Cornwall Marathon: Finishing Strong

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3:10:53, runner’s high definitely present during and after the race.

You would think that running a marathon in that time would be the highlight of the race and that all of you could think of is how ecstatic you are about achieving such a result on your first marathon.

You are right, it is a great achievement but running the Cornwall Marathon was about so much more than just about the result … it was about the experience and discovery of something new.

Going with the flow, zero expectations, trusting your guts, breathing, relaxing, observing, letting go.

I first expected that I was going to be on my own, sleep at a hotel and just do my own thing and see how it goes.

What happened is that I ended up skipping the hotel, having a meal with an awesome group of guys, sleeping at my friend’s place and planning race day as if I was part of a team. I felt at home in a stress-free environment, disconnected to both technology and my overwhelming schedule for 24 hours. It is very interesting what happens when you let go … you start living in the moment and laughing more.

Starting slow … but not as slow as I thought … learning to trust your training.

On race day, I felt relaxed and at peace from the moment I got up.

I arrived at the starting line and saw my friend. I asked what time he was aiming for. 4:35/km he said, for the first half and then his goal was to slow down just a bit on the second half.

I knew that was a reasonable goal for me since it is not a hard pace for me to keep up so I told him he now had a running partner. Half of the race (21.1k) went by and 4:33/km we were averaging. It felt awesome. I still had a lot of energy.

Enough energy to goof around and truly appreciate how much fun I was having so I kept going on… I was in the zone and could not believe how easy it was.

The Next 10.7 Kilometres 

Once we started hitting the rolling hills, I was alone and I remembered an advice that my friend told me about taking it easy in a section to avoid “killing my legs”. I listened to him and did not try hard to go up those steep short hills.

I was slowing down going up a bit and allowing myself to speed the downhills. Typical me, I cannot deny the love I have for running downhill. The goal was to be relaxed and energy efficient in this section. The average pacing ended up being 4:35/km during that split.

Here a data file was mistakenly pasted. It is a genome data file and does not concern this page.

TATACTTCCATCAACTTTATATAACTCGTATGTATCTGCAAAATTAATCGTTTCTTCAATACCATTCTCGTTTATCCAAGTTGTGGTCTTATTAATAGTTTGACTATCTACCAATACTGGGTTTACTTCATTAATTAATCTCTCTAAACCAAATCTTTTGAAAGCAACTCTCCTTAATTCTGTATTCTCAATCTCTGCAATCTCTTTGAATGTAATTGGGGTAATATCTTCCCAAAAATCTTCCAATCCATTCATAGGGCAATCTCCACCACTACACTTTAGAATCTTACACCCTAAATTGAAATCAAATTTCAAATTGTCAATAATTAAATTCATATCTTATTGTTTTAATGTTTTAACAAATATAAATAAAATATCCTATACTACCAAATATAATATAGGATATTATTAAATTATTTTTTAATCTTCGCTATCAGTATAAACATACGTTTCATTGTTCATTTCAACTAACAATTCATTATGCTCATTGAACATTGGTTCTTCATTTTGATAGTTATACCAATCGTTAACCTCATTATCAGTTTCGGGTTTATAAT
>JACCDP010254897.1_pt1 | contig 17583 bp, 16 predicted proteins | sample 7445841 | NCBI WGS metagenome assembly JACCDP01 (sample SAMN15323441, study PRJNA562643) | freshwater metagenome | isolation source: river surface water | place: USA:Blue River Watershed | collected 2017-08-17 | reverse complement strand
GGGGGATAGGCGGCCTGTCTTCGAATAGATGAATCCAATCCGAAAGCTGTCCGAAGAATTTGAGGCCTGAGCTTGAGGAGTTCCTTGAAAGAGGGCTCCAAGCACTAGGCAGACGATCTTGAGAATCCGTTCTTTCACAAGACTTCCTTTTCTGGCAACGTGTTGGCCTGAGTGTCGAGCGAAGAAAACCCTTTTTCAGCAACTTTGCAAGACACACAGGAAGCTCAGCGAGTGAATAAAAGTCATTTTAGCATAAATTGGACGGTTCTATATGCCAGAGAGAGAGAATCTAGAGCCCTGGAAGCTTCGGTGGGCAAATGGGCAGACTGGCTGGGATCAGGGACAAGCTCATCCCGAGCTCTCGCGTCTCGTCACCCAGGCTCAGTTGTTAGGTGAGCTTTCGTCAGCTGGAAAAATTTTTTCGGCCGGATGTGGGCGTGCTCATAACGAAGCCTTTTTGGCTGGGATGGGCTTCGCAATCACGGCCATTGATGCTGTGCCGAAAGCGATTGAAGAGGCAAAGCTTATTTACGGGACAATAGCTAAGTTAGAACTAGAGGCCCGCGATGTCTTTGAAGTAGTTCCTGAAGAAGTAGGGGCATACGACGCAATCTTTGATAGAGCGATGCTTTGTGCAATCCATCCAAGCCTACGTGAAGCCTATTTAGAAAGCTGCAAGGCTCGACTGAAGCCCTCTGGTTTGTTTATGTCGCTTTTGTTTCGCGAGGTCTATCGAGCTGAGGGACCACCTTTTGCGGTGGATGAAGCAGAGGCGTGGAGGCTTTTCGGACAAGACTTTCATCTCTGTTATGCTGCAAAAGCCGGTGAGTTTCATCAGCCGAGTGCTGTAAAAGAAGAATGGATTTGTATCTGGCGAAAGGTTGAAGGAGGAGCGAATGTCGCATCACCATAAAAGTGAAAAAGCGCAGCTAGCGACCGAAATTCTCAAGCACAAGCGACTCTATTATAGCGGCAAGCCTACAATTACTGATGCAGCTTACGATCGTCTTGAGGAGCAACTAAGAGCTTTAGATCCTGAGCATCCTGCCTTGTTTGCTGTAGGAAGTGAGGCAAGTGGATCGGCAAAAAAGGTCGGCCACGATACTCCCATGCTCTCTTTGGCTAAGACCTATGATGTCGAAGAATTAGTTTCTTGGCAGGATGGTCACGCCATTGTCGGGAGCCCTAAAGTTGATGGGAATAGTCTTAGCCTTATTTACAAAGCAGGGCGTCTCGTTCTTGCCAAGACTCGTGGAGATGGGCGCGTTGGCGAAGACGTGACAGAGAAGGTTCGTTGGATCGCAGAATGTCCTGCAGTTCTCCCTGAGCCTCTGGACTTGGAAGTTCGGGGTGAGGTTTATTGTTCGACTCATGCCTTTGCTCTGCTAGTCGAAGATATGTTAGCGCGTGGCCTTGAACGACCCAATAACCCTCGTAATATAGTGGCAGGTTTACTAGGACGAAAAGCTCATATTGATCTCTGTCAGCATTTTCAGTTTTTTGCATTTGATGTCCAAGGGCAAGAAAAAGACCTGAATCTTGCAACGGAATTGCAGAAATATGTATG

The last 10.4 kilometres: expecting a negative split and getting a burst of energy

It’s interesting how connected to your body you can become when you take care of it. You start to really know yourself and you start to truly believe in what you can achieve.

My mind shifted. Instead of keeping a pace I then chased people down with the knowledge that I had enough energy in the tank to do so … a very sensational sensation.

I went from conservative to audacious. As my target approached, my energy increased and I no longer felt fatigue even after running 30 kilometres. I knew what I had to do and I knew that I could get it done. What seemed crazy in the beginning became closer and closer to reality.

Three Kilometres From the Finish

I then started having stitch. Interestingly enough, that did not worry me, I slowed down, focused on my breath for 300 metres and then it got away, which allowed me to go faster and have a really strong finish, winning my category, getting a second overall place in women and achieving my negative split goal.

What I enjoyed the most of the marathon is how much of a mind game it was.

I learned a few things on the way that will stick with me:

  1. How important my environment is before, during and after the race.
  2. How the state of mind is important on race day.
  3. As much as I am proud of the result of my first marathon, I feel disconnected to it. I feel so much more connected to the journey and the fun that I had with my new and old friends.
  4. Fully experience all of the sensations that are going through your mind, body and spirit in everything that you do.
  5. The notion of time is irrelevant when you are truly in the zone.

  6. I truly enjoy doing marathons.

 

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